virtually all areas of psychology. I have published approximately
130 chapters and journal articles.
I have worked my entire 37-year career in higher education
and loved it, teaching at every institution where I worked. I have
also operated outside the academy. For about 10 years, I was
largely responsible for building the New York City Police and
Fire Fighter examinations and directed the study that brought
women on the Philadelphia police force.
My awards include APA fellow status and charter fellow
status in the American Educational Research Association
and the Association for Psychological Science. APA’s Div. 5
(Measurement, Evaluation and Statistics) awarded me the Jacob
Cohen Award for Distinguished Teaching and Mentoring; the
Northeastern Educational Research Association gave me the
Donlon and the Doherty Awards for mentoring and service,
respectively; and SUNY–Oswego honored me with their
Distinguished Research Award.
Geisinger’s candidate statement
I am honored to be nominated for the APA presidency. Our
organization has been historically structured around, and
divided by, its four directorates: Science, Practice, Education and
Public Interest. I ardently believe that we as members need to
integrate them to a greater extent if APA and psychology are to
My nomination for APA’s presidency reflects my
commitment to unify our profession after the splintering and
polarization that has occurred since the 1980s. It also reflects my
desire to continue to advocate for these four foci of psychology.
My campaign theme reflects the unifying goal: One
psychology, with APA as its core. Psychology must bridge
seamlessly across its different domains and portray them as an
integrated whole. If we advocate for practice by emphasizing our
scientific underpinning, clinicians, researchers and teachers of
psychology all become more effective and assume higher status.
If we advocate for scientific research funding for psychology
with the belief that psychology can improve people and society,
we demonstrate our strength. We must also advocate both for
funding for graduate education and the critical importance of
undergraduate psychology. My career has prepared me to serve
as a major spokesperson for all areas of psychology, as I have
for departmental, school, and academic units at the universities
where I served and to collaborate effectively with APA staff and
others in this role. I am especially eager to advocate for and
empower the underserved in society. My career has included
a unique balance of science, practice, education and public
interest activities; integrating my efforts in these four key
psychology domains remains of paramount importance to me.
My work primarily concerns psychological testing, and I have
and will continue to support more appropriate and equitable
levels of reimbursement for psychologists and other practice
needs. Please visit my website: www.kurt4apa.org. n
Relations in Psychology and was president of the Coalition for
Academic, Scientific and Applied Psychology caucus in 2009.
I have been elected president of a division of the International
Association of Applied Psychology.
My primary academic interests concern proper test use,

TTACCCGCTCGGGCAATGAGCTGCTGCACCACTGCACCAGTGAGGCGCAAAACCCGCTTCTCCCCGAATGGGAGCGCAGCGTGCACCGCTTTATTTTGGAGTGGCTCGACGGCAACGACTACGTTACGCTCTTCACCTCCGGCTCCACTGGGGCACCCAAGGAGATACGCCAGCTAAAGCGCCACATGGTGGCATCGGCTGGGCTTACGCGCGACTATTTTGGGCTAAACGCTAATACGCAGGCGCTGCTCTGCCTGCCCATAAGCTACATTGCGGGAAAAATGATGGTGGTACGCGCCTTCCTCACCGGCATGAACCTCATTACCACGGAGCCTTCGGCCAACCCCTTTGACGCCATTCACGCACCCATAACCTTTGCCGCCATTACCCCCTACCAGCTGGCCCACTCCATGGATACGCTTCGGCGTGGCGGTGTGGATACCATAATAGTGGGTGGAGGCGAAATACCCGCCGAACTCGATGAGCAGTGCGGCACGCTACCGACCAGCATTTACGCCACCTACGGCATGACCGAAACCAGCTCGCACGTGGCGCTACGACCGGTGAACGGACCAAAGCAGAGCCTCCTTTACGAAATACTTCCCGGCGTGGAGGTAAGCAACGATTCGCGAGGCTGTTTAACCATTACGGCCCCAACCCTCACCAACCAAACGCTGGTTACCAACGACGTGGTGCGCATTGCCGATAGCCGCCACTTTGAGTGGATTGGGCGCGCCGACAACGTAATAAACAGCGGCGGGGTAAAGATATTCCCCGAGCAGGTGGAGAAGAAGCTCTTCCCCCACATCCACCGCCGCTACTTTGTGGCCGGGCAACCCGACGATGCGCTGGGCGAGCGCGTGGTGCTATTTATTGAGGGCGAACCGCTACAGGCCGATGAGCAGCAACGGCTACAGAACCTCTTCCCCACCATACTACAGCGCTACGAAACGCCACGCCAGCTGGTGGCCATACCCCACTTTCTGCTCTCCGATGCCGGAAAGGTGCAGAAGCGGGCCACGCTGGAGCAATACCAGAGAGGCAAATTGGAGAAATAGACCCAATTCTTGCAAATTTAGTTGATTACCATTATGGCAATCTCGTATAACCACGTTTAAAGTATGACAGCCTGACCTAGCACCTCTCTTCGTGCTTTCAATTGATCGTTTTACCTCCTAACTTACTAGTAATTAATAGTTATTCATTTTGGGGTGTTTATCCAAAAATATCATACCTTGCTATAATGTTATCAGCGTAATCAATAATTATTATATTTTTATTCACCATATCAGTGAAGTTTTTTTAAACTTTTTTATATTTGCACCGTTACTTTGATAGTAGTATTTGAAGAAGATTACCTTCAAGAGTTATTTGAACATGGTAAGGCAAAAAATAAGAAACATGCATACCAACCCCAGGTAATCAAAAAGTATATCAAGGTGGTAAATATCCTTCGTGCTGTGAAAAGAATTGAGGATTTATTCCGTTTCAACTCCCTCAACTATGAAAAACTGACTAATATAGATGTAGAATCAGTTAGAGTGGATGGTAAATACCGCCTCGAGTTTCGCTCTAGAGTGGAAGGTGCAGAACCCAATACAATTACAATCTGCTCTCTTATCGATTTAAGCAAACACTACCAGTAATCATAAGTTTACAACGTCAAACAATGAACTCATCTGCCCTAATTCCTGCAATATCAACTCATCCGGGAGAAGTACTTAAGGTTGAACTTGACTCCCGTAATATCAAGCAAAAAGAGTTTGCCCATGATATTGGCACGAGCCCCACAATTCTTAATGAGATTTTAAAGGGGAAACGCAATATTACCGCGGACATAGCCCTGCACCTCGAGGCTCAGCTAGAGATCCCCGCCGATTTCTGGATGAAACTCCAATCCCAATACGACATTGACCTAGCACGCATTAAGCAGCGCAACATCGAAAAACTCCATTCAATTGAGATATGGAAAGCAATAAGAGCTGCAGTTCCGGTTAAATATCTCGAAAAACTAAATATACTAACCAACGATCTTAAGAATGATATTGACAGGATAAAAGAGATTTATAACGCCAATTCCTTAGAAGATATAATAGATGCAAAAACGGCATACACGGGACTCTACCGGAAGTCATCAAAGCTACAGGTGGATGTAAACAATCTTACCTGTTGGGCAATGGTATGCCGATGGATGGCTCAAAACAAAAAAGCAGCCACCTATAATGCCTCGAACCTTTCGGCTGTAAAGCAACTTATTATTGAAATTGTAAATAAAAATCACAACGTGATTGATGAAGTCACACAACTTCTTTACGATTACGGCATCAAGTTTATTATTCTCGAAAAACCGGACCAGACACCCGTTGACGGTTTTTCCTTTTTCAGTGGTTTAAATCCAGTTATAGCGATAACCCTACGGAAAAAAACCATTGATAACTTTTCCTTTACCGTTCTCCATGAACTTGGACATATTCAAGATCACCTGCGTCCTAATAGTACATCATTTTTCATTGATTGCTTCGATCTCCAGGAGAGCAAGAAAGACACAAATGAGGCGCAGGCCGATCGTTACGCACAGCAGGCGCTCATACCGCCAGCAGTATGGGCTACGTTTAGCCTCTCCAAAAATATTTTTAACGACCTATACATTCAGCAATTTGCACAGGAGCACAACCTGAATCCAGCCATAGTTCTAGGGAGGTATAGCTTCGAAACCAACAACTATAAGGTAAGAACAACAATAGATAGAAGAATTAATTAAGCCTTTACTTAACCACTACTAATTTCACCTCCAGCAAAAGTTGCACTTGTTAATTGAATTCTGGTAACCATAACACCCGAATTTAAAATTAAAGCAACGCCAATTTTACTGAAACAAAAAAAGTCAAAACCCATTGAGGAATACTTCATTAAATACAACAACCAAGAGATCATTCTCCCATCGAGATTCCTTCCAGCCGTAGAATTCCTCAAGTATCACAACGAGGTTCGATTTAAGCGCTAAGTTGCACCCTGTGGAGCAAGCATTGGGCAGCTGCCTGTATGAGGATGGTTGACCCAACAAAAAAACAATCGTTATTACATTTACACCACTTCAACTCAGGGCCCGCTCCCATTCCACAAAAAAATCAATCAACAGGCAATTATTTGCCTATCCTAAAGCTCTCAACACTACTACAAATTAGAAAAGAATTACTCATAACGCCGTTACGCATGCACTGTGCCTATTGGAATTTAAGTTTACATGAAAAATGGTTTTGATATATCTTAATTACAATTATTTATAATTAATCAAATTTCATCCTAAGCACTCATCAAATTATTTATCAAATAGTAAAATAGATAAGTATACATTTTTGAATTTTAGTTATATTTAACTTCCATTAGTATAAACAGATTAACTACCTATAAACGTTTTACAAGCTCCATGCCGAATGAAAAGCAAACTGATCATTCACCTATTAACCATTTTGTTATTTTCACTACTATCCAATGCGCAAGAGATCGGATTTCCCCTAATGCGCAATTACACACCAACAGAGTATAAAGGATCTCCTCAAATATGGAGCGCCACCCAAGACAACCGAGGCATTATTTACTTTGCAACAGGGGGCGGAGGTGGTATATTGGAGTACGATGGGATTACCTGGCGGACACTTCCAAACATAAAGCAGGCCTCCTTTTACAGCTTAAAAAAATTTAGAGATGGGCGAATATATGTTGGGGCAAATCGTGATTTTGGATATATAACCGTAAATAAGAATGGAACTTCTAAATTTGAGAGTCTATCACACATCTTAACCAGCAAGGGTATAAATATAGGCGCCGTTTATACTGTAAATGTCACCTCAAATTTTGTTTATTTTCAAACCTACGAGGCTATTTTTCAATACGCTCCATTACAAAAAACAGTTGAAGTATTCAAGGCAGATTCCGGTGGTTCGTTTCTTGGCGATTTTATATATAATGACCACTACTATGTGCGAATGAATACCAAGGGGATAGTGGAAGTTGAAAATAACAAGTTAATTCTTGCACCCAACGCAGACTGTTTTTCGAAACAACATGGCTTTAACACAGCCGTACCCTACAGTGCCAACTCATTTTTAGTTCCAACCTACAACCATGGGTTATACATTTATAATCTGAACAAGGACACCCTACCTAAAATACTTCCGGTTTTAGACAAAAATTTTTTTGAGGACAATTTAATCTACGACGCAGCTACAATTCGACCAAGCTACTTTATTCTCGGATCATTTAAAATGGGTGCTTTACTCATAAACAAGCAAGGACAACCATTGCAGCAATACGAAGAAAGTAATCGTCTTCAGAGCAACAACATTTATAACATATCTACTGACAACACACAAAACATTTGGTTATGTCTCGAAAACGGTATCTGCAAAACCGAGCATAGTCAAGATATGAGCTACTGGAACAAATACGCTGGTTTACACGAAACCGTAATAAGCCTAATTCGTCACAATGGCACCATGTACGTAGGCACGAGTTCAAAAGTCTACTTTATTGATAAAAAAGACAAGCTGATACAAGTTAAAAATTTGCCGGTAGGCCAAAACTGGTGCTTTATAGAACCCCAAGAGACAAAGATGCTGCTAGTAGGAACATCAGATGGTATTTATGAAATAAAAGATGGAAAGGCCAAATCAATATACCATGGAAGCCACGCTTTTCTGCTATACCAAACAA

testing individuals with disabilities and language minorities,
and adapting tests across languages and cultures. I chaired the
College Board’s Research Advisory Committee, the Graduate
Record Examination Board, and the GRE Technical Advisory
Committee, was a member of the SAT Advisory Committee
a member of the National Council of Measurement in
Education’s Committee to Develop a Code of Ethical Standards,
and numerous other task forces and panels. I am a council
member and treasurer of the International Test Commission,
editor of Applied Measurement in Education, and have served
on the editorial committees of eight other journals. I edited
“the “APA Handbook of Testing and Assessment in Psychology,”
“Psychological Testing of Hispanics,” “Test Interpretation and
Diversity” and “High Stakes Testing Science and Practice in
K– 12 Settings” with APA books, and the 17th, 18th and 19th
“Mental Measurements Yearbooks” as well as “Tests in Print
VIII.” I recently edited the “Psychological Testing of Hispanics:
Clinical and Intellectual Issues” (in press). My work cuts across
implementation. Having a presence entails seeking sustainable
collaborations across a range of disciplines and professions.
We must integrate psychological science and practice in
multidisciplinary and multi-professional activities. In so doing,
we must find common ground, i.e. negotiate differences and
learn about different perspectives with the goal of developing
viable strategies. Leadership skills and the many areas of interest
as reflected in the 50-plus APA divisions will prove critical as
psychologists assume roles in these collaborations.
Specifically, our three goals are the inclusion of psychological
science first, in health care and in advancing human welfare;
second, in education, research and social policy initiatives; and
third, at the community level. The results will be the inclusion
of psychology in multiple venues. Service on the boards and
committees of organizations focusing on health, education, the
arts, the media and the environment presents viable options
for citizen psychologists. Having a presence at many tables
enhances the role of psychology and supports the focus on
a more nimble APA in responding to crucial societal issues.
Including such service as an integral part of education and
training in psychology will contribute to increasing the number
of psychologists who will participate as citizen psychologists.
Our field has the ability to make a difference every day in
almost every way and we must take the lead in doing so. n
Kurt F. Geisinger, PhD
continues from page 67